In the first twenty years of umbilical cord blood stem cell transplants, doctors and researchers have already discovered more than 80 diseases that can be treated with these stem cells. Even if a disease in your family isn’t currently on the list of those treatable diseases, research is ongoing and new treatments are found all the time.
Treatment of genetic and serious diseases with umbilical cord stem cells represents the future of health care. Research also shows that transplant patients recover better when they receive stem cells from a related donor, instead of an unrelated donor. If a relative needs a stem cell transplant your baby’s cord blood stem cells could be a suitable match, especially if the patient is in the immediate family.
The very first cord blood transplant took place in October of 1988. Doctors saved the life of a five-year-old boy with Fanconi Anemia by giving him stem cells from the cord blood of his newborn baby sister. Nearly ten years later, in January 1998, a girl in Brazil received the first transplant of privately banked cord blood. She was also the first child to use her own cord blood. The reason her parents banked her cord blood years earlier? Their son had been treated for leukemia, and they thought storing their daughter’s cord blood was a good idea in case he relapsed. Instead, the girl developed neuroblastoma, and doctors gave her a transplant using her own blood.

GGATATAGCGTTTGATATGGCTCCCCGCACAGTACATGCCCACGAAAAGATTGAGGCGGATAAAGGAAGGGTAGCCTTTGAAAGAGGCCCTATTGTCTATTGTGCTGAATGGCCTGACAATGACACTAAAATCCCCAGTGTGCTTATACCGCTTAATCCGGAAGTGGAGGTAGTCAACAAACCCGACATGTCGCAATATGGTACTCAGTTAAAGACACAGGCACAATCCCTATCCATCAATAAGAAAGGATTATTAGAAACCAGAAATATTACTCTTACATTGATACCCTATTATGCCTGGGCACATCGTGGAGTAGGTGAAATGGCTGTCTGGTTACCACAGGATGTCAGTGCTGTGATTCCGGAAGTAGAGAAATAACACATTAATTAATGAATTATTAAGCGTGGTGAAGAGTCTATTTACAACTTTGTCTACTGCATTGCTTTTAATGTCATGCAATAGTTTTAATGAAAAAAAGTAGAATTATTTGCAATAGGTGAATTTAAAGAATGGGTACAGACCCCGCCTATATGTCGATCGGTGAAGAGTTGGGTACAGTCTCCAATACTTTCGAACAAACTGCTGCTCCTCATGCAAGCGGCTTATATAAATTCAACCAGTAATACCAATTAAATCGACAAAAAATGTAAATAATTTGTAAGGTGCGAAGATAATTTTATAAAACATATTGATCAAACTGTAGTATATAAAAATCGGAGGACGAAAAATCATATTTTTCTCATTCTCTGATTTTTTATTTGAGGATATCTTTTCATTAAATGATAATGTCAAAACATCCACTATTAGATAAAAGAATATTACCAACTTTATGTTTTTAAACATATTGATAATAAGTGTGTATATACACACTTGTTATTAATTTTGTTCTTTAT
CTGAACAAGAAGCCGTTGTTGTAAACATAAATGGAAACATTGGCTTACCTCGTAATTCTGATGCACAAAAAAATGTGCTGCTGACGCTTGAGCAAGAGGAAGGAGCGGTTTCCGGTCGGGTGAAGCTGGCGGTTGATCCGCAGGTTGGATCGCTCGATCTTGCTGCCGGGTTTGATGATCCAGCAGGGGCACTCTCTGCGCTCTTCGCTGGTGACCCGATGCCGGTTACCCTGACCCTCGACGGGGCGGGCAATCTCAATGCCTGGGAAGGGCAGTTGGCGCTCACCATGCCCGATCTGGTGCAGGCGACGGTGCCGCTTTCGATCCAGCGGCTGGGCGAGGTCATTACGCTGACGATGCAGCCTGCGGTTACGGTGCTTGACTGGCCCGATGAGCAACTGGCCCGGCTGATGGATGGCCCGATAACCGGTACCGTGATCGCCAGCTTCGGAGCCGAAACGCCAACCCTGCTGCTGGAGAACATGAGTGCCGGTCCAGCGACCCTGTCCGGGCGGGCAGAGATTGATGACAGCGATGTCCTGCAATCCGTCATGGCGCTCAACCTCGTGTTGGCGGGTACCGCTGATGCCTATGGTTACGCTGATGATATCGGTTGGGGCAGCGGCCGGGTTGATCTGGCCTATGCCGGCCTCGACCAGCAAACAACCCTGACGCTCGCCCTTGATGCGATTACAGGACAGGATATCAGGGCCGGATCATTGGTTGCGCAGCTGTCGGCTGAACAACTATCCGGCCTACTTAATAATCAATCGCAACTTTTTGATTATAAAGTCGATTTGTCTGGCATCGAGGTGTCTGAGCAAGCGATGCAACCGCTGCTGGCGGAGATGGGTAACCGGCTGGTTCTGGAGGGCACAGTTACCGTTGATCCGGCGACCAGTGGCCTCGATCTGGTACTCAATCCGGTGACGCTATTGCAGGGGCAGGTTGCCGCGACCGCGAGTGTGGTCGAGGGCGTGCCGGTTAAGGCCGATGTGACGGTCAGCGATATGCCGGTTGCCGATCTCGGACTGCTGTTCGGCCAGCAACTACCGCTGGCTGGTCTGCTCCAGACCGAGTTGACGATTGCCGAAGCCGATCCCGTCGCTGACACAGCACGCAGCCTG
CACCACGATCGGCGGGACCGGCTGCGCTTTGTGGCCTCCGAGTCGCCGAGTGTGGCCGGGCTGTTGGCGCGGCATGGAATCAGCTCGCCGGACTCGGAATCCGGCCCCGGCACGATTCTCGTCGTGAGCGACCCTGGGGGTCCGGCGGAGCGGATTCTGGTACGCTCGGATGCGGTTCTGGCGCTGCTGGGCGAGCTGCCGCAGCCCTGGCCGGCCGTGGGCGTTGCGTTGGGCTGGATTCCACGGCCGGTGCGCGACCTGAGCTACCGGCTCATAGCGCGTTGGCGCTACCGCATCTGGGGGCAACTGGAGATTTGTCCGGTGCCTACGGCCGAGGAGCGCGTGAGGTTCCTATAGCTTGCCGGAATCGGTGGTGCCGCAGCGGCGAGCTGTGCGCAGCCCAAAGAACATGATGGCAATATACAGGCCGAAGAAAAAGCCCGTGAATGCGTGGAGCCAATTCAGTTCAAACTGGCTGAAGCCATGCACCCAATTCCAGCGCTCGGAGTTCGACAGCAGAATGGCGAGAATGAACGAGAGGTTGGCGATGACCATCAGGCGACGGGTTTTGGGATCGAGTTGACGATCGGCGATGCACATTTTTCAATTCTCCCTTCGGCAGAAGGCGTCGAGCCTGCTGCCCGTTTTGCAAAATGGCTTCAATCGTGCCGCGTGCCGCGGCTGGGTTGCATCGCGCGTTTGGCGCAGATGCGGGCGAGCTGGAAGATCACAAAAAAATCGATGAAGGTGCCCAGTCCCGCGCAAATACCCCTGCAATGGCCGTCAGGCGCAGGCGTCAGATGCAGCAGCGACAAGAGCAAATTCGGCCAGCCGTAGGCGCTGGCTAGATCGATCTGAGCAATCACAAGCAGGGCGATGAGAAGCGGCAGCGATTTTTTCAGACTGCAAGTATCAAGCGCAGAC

Stories like this are not meant to scare parents into making a decision they are uncomfortable with. Rather, making people aware of the success stories and progress in research can help advance the efforts to save even more lives. Medical science and more parents than ever recognize the potential life-saving value of cord blood stem cells. Clinical trials are underway for treating conditions and diseases like diabetes, cerebral palsy and autism.
No matter your family history of disease, if you’re pregnant, you may wish to consider the choice to store cord blood. You have just one chance to do it – when your baby is born. Learn more to see if cord blood banking makes sense for you and your family.